No, it also means one piece, but there is no stress on the 'one'. It would be rude to take more than one, well, not without asking first.
Thanks so much both.Use 'one' only when it matters. Yet again you gave no context, you can't expect a really useful answer.
'One' means one and 'a' means one too, not more than one.
If more than one was meant, we'd use a number or say 'some pieces of cake'. 'Some' with a plural means 'more than a/one.'
3. You are Hawaiian.
Would you like a cake? The cakes on offer are complete in themselves. They are not slices cut from a larger cake.
Would you like some cake.What is being offered is (usually) slices cut from a large cake.
Thanks a lot all.The usual polite offer is "Would you like some cake?"
Thank you so much.Many languages make no distinction between the indefinite article and the number one. English does and this allows a nuance. You would not normally offer a piece of cake and make a specific restriction about the quantity and therefore one would say "a" piece.
Thank you so much.Actually, it does – "a piece" is simply a more subtle way of saying "one piece." That's why I normally ask if someone would like "some cake."
Thank you so much both.We would never say 'would you like one cake'. As others have said, that would sound very rude.
If you are offering a plate of individual cakes, you could say 'Would you like a cake?'.
Copyright in post #13 is correct that 'a' means 'one'. But to say 'one' is to make it emphatic. One and only one. Don't even think of asking for two!Thank you so much.
When they are not slices cut from a larger cake, which one is more likely if this is a general invitation, a or one, please?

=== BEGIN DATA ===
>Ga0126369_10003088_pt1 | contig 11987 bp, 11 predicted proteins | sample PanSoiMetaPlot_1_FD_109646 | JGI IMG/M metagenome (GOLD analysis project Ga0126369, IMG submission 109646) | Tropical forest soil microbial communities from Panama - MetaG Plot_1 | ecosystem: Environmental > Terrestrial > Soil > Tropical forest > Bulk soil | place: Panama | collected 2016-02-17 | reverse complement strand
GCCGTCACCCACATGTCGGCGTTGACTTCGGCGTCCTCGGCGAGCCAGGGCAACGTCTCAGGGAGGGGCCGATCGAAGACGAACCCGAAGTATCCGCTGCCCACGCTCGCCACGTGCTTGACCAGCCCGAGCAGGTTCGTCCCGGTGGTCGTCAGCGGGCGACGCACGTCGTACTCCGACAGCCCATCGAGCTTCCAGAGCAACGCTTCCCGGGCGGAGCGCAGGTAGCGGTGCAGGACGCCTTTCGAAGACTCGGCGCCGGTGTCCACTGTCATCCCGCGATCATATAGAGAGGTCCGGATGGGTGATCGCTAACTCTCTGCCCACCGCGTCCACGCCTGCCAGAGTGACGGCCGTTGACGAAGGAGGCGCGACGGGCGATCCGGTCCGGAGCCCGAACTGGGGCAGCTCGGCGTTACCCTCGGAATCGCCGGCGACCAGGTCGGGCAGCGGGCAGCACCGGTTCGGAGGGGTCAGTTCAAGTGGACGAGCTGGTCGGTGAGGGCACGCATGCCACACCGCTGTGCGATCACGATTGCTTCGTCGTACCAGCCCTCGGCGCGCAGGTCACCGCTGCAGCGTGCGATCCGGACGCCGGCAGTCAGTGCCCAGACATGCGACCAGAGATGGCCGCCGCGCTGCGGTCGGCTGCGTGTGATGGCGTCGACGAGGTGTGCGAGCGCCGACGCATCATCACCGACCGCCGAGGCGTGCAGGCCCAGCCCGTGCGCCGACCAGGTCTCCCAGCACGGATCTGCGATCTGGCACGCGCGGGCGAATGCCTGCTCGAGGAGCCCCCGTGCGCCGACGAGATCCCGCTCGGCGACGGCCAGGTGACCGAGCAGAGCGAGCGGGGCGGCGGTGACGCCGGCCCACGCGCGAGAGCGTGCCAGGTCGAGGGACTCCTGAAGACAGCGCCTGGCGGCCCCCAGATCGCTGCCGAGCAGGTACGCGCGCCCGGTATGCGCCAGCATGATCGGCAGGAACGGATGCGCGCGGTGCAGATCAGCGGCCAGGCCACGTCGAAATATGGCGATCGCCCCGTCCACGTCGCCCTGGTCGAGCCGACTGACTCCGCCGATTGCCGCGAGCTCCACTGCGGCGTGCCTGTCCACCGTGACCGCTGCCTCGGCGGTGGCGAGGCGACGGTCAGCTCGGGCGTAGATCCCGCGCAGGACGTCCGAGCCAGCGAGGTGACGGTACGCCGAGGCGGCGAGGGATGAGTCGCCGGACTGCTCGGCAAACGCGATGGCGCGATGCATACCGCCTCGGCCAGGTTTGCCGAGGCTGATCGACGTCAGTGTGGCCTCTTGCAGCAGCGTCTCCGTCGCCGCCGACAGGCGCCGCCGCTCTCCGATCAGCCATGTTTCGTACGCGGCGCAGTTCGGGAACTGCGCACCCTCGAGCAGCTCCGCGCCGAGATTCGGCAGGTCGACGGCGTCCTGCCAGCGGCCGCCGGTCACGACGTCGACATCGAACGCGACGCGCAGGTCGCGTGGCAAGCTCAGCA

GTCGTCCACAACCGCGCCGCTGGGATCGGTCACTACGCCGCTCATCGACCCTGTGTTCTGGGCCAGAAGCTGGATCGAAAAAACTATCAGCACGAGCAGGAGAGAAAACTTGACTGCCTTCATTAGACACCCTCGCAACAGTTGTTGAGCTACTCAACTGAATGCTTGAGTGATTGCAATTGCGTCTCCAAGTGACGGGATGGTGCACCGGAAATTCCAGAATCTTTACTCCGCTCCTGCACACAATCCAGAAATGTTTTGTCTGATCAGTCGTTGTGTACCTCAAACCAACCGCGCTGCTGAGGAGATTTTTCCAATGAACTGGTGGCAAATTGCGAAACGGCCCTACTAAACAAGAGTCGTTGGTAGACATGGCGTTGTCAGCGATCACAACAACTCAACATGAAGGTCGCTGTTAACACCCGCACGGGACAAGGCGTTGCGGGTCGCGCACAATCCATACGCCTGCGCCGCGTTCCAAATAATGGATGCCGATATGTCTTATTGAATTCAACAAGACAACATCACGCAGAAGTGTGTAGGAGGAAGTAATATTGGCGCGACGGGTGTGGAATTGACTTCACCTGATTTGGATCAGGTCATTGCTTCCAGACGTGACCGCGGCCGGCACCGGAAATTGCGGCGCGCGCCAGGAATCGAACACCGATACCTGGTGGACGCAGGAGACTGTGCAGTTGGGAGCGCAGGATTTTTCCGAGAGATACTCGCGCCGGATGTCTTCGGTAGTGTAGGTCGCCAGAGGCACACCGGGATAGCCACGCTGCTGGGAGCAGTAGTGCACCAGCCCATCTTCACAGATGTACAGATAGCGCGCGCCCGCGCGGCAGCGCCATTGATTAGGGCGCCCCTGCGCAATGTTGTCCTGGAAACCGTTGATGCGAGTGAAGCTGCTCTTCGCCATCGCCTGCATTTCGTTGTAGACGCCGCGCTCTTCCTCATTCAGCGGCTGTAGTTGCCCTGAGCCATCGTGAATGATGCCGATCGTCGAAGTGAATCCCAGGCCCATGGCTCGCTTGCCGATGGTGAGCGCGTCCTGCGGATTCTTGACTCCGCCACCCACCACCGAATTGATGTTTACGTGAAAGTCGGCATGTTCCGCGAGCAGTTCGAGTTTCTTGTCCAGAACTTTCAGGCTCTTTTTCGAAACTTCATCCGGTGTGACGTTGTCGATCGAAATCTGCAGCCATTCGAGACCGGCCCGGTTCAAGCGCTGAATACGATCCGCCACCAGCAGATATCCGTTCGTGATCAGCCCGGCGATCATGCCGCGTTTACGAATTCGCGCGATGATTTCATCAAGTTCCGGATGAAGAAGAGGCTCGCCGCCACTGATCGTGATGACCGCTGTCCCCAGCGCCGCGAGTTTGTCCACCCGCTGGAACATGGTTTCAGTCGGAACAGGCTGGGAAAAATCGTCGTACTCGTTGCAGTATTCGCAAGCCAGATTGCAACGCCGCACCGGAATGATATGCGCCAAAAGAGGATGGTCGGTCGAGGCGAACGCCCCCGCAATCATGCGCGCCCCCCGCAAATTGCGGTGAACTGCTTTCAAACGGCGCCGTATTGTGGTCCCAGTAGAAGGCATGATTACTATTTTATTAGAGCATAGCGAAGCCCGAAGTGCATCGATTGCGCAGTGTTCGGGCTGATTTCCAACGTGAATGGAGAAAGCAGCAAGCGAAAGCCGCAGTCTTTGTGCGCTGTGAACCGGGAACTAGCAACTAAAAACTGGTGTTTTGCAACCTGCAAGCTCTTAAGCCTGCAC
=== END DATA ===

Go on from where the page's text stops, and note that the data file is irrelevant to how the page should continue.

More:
Because "one" is very numerical, while "a" is not.When a and one offer one cake, could you please explain why using of one is rude and using of a is not rude?
See post #2.
Copyright in post #13 is correct that 'a' means 'one'. But to say 'one' is to make it emphatic. One and only one. Don't even think of asking for two!
Usually when we are offering cake, we are being polite, so such emphasis is misplaced. It is a bit like saying please and thank you; they don't change what you are saying, but they do change the tone you are saying it in.
Thank you very much all for your help.Because "one" is very numerical, while "a" is not.
A: I'm sorry I misbehaved.
B: Ok, I'm going to give you a chance.
B: Ok. I'm going to give one chance.
Which would you rather have?
Cross-posted x 2.
Thank you so much.The host of the party is my good friend. My ailing spouse is sick at home and couldn't attend the party.
The host says:
Would you like a piece of cake?
Yes. Can I have a piece to take home to my spouse? It's his/her favorite cake.
The host says:
Would you like one piece of cake?
Yes. ( I'm too intimidated to ask for another piece because you sound like you're being very stingy with the cake.)